Old Testament Summaries: Book of Job
Religion Articles 6/4/12
By: Yona Williams
The Book of Job is thought the earliest book written of the Bible with a story that involves the days of the patriarchs (Abraham, Isaac, Jacob, and Joseph). Readers are introduced to the story of a man whose faith and devotion to God is challenged. He loses all that he has, including his family, health and wealth. He wonders why all of the things that happened in his life has occurred. In this article, you will learn more about the Book of Job and its significance in the Old Testament.
Many believe that the Book of Job was written by a host of authors that may include Job, Elihu, Moses and Solomon. The date at which the book was written depends on who is responsible for the text. For instance, if Moses wrote the book, then it dates back to 1440 BC. If Solomon penned the book, then the date of the writing is around 950 BC. When reading the Book of Job, you will learn that God has power over what Satan can and cannot do. The topic of suffering is mentioned throughout the book. The wicked will receive what they have coming to them, but sometimes, the sin and suffering of the world and individuals cannot be explained or blamed on another. For some, suffering is a test of strength or signifies a learning tool.
The start of the Book of Job paints the picture of heaven. It is here that Satan comes to accuse Job before God. He believes that Job only serves God because God protects him. Satan wants permission to test the faith and loyalty of Job. God gives the OK, but Satan must stay within certain limitations. When misfortune befalls Job, he begins to question why do the righteous suffer. Job receives comfort that comes in the form of his three friends, Eliphaz, Bildad and Zophar, who speak with him about the series of tragedies that he has experienced. They are convinced that his suffering is a result of punishment for sin that he has committed throughout his life. Despite his suffering, Job still remains devoted to God. He sticks by his belief that he has not been a man of sin.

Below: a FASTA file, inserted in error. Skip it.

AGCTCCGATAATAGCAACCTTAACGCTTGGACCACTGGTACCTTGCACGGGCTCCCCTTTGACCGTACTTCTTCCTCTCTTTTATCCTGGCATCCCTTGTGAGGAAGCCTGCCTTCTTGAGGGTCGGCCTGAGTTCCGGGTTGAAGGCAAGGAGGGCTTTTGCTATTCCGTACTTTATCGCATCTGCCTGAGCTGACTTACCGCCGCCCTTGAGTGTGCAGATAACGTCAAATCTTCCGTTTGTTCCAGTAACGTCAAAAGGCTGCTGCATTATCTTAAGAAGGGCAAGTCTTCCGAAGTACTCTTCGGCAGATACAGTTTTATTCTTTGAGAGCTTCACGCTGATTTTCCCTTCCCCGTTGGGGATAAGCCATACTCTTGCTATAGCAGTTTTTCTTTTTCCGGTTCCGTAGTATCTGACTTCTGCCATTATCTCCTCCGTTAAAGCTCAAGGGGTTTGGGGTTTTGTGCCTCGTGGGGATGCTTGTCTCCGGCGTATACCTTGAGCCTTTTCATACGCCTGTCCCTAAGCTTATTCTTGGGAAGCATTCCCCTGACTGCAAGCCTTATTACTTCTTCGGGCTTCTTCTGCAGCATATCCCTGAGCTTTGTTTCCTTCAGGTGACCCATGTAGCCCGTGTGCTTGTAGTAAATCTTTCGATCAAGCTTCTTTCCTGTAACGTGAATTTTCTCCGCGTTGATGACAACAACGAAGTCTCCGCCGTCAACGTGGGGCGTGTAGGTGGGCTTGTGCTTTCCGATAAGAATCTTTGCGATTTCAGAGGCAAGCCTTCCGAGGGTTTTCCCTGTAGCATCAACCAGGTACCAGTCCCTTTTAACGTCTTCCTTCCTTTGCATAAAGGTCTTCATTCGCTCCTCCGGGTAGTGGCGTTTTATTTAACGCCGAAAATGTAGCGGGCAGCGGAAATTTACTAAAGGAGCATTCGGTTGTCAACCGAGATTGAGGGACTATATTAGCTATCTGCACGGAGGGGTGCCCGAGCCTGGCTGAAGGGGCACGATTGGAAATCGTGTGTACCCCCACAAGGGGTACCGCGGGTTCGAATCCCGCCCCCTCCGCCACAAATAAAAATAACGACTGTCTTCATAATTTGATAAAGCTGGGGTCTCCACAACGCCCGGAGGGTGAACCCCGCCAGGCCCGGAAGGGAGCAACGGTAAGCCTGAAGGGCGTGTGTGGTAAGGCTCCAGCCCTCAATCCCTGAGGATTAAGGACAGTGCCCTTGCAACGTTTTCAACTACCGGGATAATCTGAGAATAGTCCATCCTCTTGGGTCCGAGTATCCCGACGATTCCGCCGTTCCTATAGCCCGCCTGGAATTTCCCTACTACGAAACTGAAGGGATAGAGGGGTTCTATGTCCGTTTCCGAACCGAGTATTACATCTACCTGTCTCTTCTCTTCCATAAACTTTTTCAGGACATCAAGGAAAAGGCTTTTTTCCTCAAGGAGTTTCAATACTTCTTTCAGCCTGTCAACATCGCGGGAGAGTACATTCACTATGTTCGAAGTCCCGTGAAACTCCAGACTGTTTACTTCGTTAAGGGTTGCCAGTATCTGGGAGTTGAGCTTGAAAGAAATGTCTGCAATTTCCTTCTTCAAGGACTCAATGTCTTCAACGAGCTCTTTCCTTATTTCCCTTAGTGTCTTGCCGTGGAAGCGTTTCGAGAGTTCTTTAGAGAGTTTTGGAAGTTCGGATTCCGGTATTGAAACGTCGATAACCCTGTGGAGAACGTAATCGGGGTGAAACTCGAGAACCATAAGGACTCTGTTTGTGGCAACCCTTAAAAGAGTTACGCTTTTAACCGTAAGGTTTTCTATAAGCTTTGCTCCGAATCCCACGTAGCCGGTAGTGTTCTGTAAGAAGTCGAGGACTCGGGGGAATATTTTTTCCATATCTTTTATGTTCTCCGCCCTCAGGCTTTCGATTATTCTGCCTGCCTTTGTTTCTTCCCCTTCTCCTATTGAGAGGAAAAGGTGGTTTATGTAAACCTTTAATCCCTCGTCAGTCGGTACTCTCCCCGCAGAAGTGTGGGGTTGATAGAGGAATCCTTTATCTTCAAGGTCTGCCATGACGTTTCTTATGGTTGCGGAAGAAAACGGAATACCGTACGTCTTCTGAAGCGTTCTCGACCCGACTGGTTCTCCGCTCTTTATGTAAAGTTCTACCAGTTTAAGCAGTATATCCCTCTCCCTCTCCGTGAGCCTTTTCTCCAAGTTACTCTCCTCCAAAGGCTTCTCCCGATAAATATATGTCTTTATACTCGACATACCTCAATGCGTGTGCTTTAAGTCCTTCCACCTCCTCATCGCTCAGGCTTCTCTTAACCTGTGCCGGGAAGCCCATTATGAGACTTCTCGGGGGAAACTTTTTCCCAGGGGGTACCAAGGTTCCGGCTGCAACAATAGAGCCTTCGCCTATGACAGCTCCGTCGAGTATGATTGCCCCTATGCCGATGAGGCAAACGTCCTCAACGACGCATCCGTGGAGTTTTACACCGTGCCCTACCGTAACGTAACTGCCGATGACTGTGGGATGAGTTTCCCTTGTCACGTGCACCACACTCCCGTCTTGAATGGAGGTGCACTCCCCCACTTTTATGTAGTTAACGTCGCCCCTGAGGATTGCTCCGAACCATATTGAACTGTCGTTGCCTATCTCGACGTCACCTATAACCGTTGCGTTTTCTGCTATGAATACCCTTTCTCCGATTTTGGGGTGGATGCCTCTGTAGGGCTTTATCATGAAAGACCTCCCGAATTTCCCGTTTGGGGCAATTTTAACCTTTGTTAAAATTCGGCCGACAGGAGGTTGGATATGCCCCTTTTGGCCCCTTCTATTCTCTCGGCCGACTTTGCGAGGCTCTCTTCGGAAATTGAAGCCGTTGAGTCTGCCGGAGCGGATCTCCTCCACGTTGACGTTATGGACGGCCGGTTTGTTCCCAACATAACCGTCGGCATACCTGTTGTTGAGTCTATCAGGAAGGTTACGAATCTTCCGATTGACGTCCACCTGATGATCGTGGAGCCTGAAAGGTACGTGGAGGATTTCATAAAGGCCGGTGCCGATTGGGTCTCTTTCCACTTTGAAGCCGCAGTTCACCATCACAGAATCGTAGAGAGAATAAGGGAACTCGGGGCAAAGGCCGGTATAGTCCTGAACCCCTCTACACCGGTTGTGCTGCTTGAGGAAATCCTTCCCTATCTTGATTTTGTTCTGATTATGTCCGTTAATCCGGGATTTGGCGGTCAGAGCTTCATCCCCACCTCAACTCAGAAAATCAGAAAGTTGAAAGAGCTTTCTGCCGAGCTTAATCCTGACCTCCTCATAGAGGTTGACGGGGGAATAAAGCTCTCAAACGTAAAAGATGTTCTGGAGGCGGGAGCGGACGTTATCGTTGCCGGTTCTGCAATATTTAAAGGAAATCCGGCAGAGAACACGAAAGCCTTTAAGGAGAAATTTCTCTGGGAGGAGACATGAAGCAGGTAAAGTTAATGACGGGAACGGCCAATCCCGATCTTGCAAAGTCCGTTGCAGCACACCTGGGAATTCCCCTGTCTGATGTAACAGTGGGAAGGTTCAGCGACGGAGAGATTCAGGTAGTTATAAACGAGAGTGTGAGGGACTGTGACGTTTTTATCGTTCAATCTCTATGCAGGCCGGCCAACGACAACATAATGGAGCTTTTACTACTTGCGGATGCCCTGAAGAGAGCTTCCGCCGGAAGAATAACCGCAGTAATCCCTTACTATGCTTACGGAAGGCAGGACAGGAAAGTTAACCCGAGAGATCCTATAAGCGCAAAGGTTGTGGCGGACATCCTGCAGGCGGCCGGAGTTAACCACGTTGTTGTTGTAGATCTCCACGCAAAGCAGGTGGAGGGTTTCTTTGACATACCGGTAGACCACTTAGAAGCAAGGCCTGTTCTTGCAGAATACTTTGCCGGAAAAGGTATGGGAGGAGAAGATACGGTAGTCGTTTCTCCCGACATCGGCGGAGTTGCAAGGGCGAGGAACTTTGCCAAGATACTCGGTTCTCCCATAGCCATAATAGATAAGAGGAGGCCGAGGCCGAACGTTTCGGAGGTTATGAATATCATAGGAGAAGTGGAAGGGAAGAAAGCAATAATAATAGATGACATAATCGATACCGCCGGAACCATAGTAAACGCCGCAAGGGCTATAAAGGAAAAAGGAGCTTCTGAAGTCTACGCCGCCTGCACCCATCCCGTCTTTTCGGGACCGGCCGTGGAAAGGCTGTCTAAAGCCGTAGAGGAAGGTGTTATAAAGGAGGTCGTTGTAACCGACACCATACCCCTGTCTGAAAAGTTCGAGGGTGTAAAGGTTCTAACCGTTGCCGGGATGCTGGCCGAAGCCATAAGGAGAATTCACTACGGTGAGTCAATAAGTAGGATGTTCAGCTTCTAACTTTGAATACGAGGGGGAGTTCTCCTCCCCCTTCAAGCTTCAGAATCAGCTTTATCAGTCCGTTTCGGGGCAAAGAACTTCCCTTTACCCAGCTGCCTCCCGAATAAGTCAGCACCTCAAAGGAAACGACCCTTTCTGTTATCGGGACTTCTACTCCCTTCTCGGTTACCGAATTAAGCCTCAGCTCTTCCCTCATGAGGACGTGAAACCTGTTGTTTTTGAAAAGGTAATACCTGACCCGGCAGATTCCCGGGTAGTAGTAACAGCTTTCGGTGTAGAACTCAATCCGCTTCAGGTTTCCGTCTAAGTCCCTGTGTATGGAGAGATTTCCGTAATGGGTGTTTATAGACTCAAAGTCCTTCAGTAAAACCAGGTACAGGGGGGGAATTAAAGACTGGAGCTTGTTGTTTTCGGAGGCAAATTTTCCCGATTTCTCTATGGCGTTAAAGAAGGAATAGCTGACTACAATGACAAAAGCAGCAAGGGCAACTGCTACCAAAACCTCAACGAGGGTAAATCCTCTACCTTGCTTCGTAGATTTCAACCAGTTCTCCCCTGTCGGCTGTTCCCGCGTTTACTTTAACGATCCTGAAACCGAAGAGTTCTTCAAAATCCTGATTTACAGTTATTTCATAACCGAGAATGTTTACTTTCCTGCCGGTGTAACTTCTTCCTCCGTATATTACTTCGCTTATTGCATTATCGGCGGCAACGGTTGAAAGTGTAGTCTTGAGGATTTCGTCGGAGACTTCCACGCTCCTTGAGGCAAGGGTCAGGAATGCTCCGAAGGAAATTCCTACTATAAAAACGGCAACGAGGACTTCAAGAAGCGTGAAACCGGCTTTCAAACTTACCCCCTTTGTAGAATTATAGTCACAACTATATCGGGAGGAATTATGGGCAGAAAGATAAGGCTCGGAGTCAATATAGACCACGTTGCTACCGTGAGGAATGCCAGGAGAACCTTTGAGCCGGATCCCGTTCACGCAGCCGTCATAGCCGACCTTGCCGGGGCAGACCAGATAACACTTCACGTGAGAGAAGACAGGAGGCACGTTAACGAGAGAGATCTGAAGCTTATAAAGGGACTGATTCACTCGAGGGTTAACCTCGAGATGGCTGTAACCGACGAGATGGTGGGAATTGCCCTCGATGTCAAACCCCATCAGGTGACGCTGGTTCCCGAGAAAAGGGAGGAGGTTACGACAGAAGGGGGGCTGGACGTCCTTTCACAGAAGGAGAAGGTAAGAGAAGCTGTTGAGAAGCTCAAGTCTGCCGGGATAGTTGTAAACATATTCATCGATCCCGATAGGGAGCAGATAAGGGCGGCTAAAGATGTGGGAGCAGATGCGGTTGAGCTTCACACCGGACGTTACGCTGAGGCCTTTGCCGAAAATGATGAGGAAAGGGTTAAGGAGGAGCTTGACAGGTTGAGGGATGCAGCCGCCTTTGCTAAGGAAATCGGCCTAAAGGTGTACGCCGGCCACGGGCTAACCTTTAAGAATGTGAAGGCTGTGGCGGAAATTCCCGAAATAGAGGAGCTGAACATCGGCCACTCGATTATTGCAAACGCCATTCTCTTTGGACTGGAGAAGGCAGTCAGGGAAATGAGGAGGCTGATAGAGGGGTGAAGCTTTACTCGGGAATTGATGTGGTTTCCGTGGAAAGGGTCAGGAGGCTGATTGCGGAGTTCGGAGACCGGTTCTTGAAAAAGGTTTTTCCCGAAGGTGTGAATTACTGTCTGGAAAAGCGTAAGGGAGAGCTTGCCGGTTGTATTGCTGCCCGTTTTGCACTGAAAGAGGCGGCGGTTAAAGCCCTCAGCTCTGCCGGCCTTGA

Job speaks with a fourth man named Elihu, who tells him to humble himself and submit to whatever God sends him as a trial. Job asks God Himself and learns a valuable lesson in the process â€“ that you need to completely trust in the Lord. In the end, God restored his health, happiness and wealth more than what he previously had.
Significant verses that appear in the Book of Job include:
- "Naked I came from my mother's womb, and naked I will depart. The LORD gave and the LORD has taken away; may the name of the LORD be praised." (Job 1:21)
- "Then the LORD answered Job out of the storm. He said, 'Who is this that darkens my counsel with words without knowledge?'" (Job 38:1-2)
- "My ears had heard of you but now my eyes have seen you. Therefore I despise myself and repent in dust and ashes." (Job 42:5-6)